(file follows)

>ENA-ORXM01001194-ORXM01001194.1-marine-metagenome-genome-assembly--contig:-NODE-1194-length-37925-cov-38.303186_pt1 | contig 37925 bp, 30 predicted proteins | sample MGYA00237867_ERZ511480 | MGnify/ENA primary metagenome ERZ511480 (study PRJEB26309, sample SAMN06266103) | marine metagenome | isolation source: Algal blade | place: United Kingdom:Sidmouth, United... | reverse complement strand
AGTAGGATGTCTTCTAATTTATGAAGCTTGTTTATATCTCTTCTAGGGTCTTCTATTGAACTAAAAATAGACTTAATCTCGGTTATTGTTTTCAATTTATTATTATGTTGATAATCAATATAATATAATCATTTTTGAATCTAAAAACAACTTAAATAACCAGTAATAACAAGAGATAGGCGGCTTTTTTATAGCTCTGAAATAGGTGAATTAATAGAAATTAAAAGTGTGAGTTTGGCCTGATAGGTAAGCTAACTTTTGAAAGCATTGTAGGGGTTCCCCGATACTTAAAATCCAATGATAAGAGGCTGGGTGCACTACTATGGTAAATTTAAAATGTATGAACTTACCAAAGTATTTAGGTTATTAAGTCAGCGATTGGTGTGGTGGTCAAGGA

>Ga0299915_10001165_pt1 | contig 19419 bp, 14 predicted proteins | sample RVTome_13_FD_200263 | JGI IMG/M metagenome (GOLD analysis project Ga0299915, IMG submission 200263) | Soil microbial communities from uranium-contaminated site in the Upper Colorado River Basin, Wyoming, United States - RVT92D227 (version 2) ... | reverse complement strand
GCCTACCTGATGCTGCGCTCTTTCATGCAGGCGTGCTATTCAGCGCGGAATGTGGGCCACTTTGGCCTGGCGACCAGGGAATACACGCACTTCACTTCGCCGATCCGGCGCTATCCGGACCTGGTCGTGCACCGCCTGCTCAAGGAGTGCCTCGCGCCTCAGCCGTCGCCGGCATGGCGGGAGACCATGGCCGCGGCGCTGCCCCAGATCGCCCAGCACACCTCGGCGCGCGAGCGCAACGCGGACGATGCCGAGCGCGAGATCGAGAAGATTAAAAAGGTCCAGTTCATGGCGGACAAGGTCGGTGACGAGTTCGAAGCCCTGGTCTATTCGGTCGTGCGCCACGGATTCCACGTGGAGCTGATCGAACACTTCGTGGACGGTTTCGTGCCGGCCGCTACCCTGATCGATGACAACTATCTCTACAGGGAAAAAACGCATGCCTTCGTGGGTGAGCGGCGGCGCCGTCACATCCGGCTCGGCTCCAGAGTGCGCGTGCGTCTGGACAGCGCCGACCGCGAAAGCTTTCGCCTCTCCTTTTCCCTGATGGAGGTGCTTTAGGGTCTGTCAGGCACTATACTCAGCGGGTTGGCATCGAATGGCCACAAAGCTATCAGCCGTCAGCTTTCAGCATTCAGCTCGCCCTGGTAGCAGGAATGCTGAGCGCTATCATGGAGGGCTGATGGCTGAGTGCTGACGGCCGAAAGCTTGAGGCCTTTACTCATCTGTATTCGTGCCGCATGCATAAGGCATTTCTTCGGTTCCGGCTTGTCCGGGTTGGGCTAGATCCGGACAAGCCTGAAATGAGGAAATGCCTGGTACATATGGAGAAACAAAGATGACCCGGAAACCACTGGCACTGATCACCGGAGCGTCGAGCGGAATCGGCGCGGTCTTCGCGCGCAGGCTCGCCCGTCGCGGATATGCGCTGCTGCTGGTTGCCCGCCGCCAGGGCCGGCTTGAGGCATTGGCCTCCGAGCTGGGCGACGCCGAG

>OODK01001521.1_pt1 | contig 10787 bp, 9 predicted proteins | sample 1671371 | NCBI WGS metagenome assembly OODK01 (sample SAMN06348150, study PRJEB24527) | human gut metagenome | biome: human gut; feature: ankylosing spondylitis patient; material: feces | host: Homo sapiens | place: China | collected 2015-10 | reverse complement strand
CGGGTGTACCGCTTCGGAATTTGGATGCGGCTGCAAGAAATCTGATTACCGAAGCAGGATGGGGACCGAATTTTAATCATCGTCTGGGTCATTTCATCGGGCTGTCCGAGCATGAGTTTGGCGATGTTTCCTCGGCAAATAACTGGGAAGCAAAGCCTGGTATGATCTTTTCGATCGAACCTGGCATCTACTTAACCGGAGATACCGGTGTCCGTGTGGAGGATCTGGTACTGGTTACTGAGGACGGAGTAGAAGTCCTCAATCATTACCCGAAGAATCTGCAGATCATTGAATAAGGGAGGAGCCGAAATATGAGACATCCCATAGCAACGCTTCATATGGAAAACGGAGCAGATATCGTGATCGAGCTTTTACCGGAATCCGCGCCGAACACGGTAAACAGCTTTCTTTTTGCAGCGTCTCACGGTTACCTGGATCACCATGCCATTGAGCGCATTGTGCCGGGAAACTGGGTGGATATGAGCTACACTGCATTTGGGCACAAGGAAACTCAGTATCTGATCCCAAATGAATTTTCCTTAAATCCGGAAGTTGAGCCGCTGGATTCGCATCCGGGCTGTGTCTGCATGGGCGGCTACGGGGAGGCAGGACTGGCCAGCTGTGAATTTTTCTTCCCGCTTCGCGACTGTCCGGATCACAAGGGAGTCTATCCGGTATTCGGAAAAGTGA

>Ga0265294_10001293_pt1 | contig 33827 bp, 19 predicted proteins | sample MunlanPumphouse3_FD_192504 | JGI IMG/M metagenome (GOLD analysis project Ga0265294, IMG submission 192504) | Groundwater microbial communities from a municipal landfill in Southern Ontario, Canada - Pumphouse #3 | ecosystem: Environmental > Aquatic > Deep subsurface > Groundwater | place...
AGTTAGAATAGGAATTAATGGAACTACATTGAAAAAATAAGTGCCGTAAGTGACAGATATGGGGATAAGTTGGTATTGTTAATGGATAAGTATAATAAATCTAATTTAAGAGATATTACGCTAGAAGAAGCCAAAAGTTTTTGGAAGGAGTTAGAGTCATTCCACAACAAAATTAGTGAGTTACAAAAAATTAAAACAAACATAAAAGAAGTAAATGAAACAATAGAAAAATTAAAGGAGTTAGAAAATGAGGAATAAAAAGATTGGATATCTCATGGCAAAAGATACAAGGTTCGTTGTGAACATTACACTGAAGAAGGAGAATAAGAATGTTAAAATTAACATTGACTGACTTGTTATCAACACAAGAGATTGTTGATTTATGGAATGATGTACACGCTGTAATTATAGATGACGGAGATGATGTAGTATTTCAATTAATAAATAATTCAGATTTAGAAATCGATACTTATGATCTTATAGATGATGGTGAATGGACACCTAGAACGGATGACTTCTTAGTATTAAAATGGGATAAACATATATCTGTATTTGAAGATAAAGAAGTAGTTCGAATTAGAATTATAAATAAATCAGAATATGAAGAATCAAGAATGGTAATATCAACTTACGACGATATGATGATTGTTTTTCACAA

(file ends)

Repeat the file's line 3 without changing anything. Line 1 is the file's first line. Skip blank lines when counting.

>Ga0299915_10001165_pt1 | contig 19419 bp, 14 predicted proteins | sample RVTome_13_FD_200263 | JGI IMG/M metagenome (GOLD analysis project Ga0299915, IMG submission 200263) | Soil microbial communities from uranium-contaminated site in the Upper Colorado River Basin, Wyoming, United States - RVT92D227 (version 2) ... | reverse complement strand